What researchers found was that a strong predictor of stable, secure attachment in babies was the primary ability to recount a coherent story of their own lives. That story doesn't need to be historically accurate. It does not need to be positive. It is not necessary to have had a happy childhood. All that is necessary is to be able to tell both yourself and an interviewer a story that hangs together and makes sense.

This is how coherence is described by the one of the researchers:
...a coherent interview is both believable and true to the listener; in a coherent interview, the events and affects intrinsic to early relationships are conveyed without distortion, contradiction or derailment of discourse. The subject collaborates with the interviewer, clarifying his or her meaning, and working to make sure he or she is understood.

Such a subject is thinking as the interview proceeds, and is aware of thinking.

This assertion comes from the attachment literature in which adult caregivers’ "attachment status" is evaluated as a measure of the quality, stability and security of the adults’ relationship bonds. This in turn was correlated with the attachment status of their offspring.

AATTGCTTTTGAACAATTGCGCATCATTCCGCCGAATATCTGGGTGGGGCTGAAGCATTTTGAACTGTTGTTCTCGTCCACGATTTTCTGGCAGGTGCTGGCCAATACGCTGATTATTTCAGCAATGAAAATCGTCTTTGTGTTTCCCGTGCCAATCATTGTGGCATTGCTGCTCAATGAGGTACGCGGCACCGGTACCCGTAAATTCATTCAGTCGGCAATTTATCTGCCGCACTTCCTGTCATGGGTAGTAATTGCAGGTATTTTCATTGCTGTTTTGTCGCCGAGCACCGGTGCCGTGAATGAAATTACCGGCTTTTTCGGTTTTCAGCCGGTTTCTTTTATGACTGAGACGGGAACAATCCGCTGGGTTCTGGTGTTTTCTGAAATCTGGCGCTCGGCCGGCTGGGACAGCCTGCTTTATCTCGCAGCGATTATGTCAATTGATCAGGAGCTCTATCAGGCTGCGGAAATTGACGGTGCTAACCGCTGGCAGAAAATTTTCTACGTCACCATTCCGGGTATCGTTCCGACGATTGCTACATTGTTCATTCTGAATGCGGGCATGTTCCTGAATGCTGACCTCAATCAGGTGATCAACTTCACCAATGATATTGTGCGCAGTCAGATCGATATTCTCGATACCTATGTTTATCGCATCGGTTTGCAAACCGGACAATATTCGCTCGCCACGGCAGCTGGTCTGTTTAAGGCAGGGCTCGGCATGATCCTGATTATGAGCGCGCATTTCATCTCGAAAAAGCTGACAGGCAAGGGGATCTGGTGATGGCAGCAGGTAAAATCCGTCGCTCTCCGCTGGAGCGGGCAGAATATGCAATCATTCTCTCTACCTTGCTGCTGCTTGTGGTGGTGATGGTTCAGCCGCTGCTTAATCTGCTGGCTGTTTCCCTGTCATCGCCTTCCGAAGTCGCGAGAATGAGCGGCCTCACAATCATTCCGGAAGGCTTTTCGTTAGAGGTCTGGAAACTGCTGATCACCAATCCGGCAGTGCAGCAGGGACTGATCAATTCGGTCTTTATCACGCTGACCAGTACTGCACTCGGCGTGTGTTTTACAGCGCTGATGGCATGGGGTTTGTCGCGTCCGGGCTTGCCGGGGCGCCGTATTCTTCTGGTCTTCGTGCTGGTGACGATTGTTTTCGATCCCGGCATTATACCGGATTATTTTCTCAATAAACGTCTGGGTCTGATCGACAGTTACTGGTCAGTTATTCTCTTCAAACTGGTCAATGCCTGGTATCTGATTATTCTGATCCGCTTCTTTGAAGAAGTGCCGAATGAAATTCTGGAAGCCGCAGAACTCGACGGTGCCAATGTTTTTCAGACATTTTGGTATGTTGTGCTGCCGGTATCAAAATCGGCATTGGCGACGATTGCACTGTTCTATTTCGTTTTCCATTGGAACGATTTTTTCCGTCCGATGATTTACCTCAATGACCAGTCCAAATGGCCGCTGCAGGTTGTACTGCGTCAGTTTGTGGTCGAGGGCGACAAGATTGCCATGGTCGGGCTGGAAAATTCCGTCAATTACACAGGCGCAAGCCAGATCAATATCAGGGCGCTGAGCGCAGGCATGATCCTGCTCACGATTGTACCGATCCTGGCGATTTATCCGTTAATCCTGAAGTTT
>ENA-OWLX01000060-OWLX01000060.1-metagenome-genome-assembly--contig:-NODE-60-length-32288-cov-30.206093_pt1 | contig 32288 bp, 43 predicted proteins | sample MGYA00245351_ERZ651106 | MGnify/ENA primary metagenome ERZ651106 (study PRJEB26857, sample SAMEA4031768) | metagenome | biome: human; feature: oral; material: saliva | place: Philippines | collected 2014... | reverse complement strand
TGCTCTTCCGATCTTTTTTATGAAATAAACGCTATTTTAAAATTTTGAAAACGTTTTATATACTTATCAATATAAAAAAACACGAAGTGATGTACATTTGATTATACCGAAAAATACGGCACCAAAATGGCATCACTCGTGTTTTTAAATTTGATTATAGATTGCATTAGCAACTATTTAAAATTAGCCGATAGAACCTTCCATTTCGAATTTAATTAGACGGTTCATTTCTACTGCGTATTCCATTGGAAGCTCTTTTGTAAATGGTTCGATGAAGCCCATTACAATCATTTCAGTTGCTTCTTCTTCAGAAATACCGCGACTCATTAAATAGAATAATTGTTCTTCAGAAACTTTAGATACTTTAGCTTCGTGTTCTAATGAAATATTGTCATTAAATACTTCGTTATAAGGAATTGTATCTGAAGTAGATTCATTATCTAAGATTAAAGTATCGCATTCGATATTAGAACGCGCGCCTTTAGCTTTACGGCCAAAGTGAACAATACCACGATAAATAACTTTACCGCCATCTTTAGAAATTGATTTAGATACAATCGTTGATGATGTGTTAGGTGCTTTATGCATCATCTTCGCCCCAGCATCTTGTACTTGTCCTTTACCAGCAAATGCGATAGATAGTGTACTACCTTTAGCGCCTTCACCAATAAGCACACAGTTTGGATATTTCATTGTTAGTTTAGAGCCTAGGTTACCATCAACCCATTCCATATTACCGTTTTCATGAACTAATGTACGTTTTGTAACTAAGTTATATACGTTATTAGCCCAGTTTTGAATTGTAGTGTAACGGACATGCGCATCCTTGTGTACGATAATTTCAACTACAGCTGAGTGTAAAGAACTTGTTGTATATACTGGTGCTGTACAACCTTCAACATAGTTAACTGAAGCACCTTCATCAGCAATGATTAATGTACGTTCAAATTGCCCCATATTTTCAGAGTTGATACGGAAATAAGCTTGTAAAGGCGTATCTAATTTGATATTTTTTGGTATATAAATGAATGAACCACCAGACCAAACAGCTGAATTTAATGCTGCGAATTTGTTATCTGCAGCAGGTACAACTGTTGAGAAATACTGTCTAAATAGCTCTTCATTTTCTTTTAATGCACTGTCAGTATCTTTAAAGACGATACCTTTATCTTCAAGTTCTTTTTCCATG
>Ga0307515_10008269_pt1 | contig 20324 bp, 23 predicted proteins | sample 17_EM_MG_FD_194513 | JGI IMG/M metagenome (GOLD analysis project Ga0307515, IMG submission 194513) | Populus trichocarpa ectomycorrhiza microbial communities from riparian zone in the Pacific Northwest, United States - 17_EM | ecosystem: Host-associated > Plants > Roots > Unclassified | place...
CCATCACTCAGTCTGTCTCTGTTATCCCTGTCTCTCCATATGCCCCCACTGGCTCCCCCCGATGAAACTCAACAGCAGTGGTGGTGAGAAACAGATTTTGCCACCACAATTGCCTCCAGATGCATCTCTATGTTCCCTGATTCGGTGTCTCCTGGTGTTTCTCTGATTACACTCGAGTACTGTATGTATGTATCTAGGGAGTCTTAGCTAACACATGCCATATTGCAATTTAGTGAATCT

Given the robustness of this research finding I don’t understand why everyone who wants to be a parent or is a parent doesn’t run to their nearest therapist. It would seem to be the best argument for undertaking the admittedly arduous, expensive, and sometimes painful process of psychotherapy.

So many of us have accepted someone else's version of our lives. If you have always been told that your childhood was idyllic you might be tempted to go along and not validate some of your own memories or even weak suspicions that things were not always perfect. If you were always told that you were an overly sensitive child you might buy this wholesale. Never mind your own dim sense that people were actually pretty mean to you.